Library Notes // Spanish Cooking
“The highest expression of culture, besides art, is gastronomy. Gastronomy is the art of every day,” – Chef Jose Menendez
With an opening line like that, you know you are in for an excellent class. I recently had the pleasure of participating in the Essentials of Spanish Cooking course (next start June 6!). I was also lucky enough to sign up at the same time as the incredible Kristen Maugeri from Admissions.
By Sara Medlicott,
The reason this class was so outstanding is not just learning to make tapas, chorizo or paella, but because Chef Jose Menendez is a walking encyclopedia of Spanish cuisine, culture and history.
He didn’t just teach us the technique for traditional paella, but he also explained why most “Spanish” restaurants here do not make it the traditional way, how it is different region by region and where it originated. So I came away with some amazing recipes, new culinary skills and I also gained a tremendous amount of knowledge. There is another class coming up in June, and I can’t recommend it highly enough, what could be more impressive for your next party than a spread of homemade tapas? If you can’t wait until June, stop by the ICC library! Chef Jose is a regular patron and he selected a few books from the collection that cover some of what we learned in class.
We started off with Tapas. Imagine my surprise that I have been doing Tortilla Espanola wrong all this time! I quickly learned the proper technique and it will only take a few modifications from what I was doing before to vastly improved flavor. Other favorites were the Mejillones a la Vinagreta (Mussels in Vinaigrette) and Coquetas de Pollo (Chicken Croquets). Variations on these, as well as many other tapas recipes are available in the beautiful Pintxos: Small Plate in the Basque Tradition by Gerald Hirigoyen and The Book of Tapas by Simone & Ines Ortega.
Next was Charcuterie. We learned how to make two types of sausage, classic chorizo and blanquets Valencianos. Here at the ICC library, we have a huge selection of all types of Charcuterie books. For the home cook, Chef Jose suggests Toro Bravo by John Gorham & Liz Crain which has very clear and easy to follow instructions for making chorizo at home. The book covers much more than sausage though; it also teaches you how to make tapas, raciones and cocktails. Toro Bravo is a great overview of Spanish cuisine as interpreted by a chef in Portland.
Finally, we came to Paella day. Paella day is a favorite of the whole school because there is always plenty to go around. The whole class cooks two large pans as a group, then shares with everyone. In fact, my first experience of the Spanish class was during the previous session when I got a call in the library from a student, “Chef says you can come down for paella!” What better way to take a break than that? At last, it was my turn to be the Paella angel and we rolled the two huge platters upstairs during dinner break.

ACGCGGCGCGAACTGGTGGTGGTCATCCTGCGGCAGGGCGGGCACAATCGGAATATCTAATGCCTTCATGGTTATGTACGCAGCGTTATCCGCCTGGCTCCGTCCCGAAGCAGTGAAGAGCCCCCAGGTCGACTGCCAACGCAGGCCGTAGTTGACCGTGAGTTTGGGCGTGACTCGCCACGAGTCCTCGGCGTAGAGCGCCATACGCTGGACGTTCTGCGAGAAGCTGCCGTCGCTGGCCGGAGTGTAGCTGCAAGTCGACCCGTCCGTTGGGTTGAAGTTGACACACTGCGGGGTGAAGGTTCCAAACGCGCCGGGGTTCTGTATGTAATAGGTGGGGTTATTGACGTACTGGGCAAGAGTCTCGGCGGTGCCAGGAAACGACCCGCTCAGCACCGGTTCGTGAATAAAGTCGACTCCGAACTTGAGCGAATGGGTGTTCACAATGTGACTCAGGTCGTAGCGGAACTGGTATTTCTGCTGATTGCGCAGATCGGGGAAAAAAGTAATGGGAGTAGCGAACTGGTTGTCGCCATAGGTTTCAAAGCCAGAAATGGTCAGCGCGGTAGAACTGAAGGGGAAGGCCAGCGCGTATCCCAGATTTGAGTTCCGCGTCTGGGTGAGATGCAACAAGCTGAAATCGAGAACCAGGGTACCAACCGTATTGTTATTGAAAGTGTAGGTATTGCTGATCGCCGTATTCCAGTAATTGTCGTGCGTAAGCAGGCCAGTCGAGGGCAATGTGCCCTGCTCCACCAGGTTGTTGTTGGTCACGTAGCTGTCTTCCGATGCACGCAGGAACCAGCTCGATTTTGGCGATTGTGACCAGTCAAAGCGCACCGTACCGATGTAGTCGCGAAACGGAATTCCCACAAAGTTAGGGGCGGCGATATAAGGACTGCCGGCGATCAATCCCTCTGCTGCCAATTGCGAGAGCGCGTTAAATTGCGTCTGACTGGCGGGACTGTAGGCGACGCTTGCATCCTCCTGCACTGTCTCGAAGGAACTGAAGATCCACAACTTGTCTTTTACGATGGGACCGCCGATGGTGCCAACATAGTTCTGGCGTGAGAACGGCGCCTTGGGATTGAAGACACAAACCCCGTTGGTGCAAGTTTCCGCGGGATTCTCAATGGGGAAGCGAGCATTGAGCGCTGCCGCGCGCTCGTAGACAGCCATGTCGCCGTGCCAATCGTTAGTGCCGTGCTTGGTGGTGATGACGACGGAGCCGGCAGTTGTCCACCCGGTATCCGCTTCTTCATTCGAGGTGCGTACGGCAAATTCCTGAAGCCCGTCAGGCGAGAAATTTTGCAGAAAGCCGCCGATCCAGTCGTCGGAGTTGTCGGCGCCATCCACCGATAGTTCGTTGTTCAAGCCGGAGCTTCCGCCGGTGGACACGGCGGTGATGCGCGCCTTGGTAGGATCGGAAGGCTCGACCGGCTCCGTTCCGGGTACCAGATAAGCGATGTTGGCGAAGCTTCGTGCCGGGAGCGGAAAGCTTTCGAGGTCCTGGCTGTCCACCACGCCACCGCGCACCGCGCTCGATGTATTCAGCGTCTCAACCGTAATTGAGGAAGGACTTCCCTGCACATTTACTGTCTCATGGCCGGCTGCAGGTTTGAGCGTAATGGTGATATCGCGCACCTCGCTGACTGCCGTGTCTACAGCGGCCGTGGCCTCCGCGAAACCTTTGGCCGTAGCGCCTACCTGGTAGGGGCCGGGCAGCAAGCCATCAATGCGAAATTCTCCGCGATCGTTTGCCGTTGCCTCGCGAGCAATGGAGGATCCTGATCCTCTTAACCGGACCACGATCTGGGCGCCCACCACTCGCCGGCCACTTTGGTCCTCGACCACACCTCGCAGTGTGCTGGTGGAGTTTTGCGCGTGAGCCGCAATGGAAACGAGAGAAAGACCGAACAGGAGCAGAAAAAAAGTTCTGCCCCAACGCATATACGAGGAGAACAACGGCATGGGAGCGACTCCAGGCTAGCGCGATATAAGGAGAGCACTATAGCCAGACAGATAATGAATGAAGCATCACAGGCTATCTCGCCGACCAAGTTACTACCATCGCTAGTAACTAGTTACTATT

To try your hand at home, check out Paella by Alberto Herraiz. This beautiful and thorough book covers everything you need to know start to finish and has recipes for many regional variations such as Barcelona style, A Banda, Valencian and even New York Style. If you aren’t a rice fan, have no fear. There is an entire section of non-rice paellas with everything from quinoa and bulgur to desert paella with apples and camembert.
For our last day the focus was on Molecular Gastronomy which is a passion of Chef Jose. It was always hard for an amateur like me to imagine whipping up some of these space age foods we see in magazines, but in this class we learned several recipes from start to finish. While they do require some unusual tools and ingredients, you don’t need a Michelin starred restaurant kitchen or a food lab to start on basic molecular gastronomy, you can do it right at home.
To find out more about the Spanish origins of this food movement, come pick up Ferran: The Inside Story of elBulli and The Man Who Reinvented Food by Colman Andrews or A Day at elBulli by Ferran Adria — both cover the details of one of the original modernist restaurants in Spain. If you are a huge elBulli fan, you may also want to take a look at the yearly catalogues (see if you can find our signed copy!)
Of course, elBulli is not the only modernist restaurant in Spain. Chef Jose also recommends One Day at Mugaritz Restaurant by Bent Christensen. This beautiful book walks the reader through the inner workings of Mugaritz from the dishes to the philosophy. We also have the Mugaritz cookbook, if you feel inspired to try yourself.
This blog post was originally published by the International Culinary Center (ICC), founded as The French Culinary Institute (FCI). In 2020, ICE and ICC came together on one strong and dynamic national platform at ICE's campuses in New York City and Los Angeles. Explore your culinary education where the legacy lives on.